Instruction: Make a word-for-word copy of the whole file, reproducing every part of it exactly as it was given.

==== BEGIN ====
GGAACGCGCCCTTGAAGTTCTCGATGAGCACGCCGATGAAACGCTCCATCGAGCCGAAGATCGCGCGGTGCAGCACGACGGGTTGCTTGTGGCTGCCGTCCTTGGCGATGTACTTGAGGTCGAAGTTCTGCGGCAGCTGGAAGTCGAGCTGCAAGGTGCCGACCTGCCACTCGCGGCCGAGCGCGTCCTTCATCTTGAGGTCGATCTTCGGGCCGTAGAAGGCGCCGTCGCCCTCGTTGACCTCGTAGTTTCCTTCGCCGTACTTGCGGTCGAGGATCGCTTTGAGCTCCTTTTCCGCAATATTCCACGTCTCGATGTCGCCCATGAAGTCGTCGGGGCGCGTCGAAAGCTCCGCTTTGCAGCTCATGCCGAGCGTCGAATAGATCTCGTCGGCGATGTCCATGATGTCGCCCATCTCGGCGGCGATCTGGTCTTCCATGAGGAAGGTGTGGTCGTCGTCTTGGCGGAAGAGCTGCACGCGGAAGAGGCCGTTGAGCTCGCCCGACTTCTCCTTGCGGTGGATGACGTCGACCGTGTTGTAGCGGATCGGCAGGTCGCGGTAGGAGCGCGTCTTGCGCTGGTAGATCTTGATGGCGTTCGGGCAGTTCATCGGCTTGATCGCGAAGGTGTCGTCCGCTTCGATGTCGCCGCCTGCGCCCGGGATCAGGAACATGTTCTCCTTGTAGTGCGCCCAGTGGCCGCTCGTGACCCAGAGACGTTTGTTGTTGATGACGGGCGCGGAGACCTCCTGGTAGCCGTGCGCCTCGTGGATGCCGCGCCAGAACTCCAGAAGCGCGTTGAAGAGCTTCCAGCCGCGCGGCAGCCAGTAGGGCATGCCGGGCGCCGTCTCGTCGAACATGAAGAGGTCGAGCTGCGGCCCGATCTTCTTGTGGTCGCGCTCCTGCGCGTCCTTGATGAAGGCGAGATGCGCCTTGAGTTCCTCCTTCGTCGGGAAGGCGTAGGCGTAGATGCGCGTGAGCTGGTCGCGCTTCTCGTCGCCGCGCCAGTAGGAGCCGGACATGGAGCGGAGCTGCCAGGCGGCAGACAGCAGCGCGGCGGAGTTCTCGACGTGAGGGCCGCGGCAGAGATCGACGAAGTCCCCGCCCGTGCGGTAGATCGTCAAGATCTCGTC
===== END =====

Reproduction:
GGAACGCGCCCTTGAAGTTCTCGATGAGCACGCCGATGAAACGCTCCATCGAGCCGAAGATCGCGCGGTGCAGCACGACGGGTTGCTTGTGGCTGCCGTCCTTGGCGATGTACTTGAGGTCGAAGTTCTGCGGCAGCTGGAAGTCGAGCTGCAAGGTGCCGACCTGCCACTCGCGGCCGAGCGCGTCCTTCATCTTGAGGTCGATCTTCGGGCCGTAGAAGGCGCCGTCGCCCTCGTTGACCTCGTAGTTTCCTTCGCCGTACTTGCGGTCGAGGATCGCTTTGAGCTCCTTTTCCGCAATATTCCACGTCTCGATGTCGCCCATGAAGTCGTCGGGGCGCGTCGAAAGCTCCGCTTTGCAGCTCATGCCGAGCGTCGAATAGATCTCGTCGGCGATGTCCATGATGTCGCCCATCTCGGCGGCGATCTGGTCTTCCATGAGGAAGGTGTGGTCGTCGTCTTGGCGGAAGAGCTGCACGCGGAAGAGGCCGTTGAGCTCGCCCGACTTCTCCTTGCGGTGGATGACGTCGACCGTGTTGTAGCGGATCGGCAGGTCGCGGTAGGAGCGCGTCTTGCGCTGGTAGATCTTGATGGCGTTCGGGCAGTTCATCGGCTTGATCGCGAAGGTGTCGTCCGCTTCGATGTCGCCGCCTGCGCCCGGGATCAGGAACATGTTCTCCTTGTAGTGCGCCCAGTGGCCGCTCGTGACCCAGAGACGTTTGTTGTTGATGACGGGCGCGGAGACCTCCTGGTAGCCGTGCGCCTCGTGGATGCCGCGCCAGAACTCCAGAAGCGCGTTGAAGAGCTTCCAGCCGCGCGGCAGCCAGTAGGGCATGCCGGGCGCCGTCTCGTCGAACATGAAGAGGTCGAGCTGCGGCCCGATCTTCTTGTGGTCGCGCTCCTGCGCGTCCTTGATGAAGGCGAGATGCGCCTTGAGTTCCTCCTTCGTCGGGAAGGCGTAGGCGTAGATGCGCGTGAGCTGGTCGCGCTTCTCGTCGCCGCGCCAGTAGGAGCCGGACATGGAGCGGAGCTGCCAGGCGGCAGACAGCAGCGCGGCGGAGTTCTCGACGTGAGGGCCGCGGCAGAGATCGACGAAGTCCCCGCCCGTGCGGTAGATCGTCAAGATCTCGTC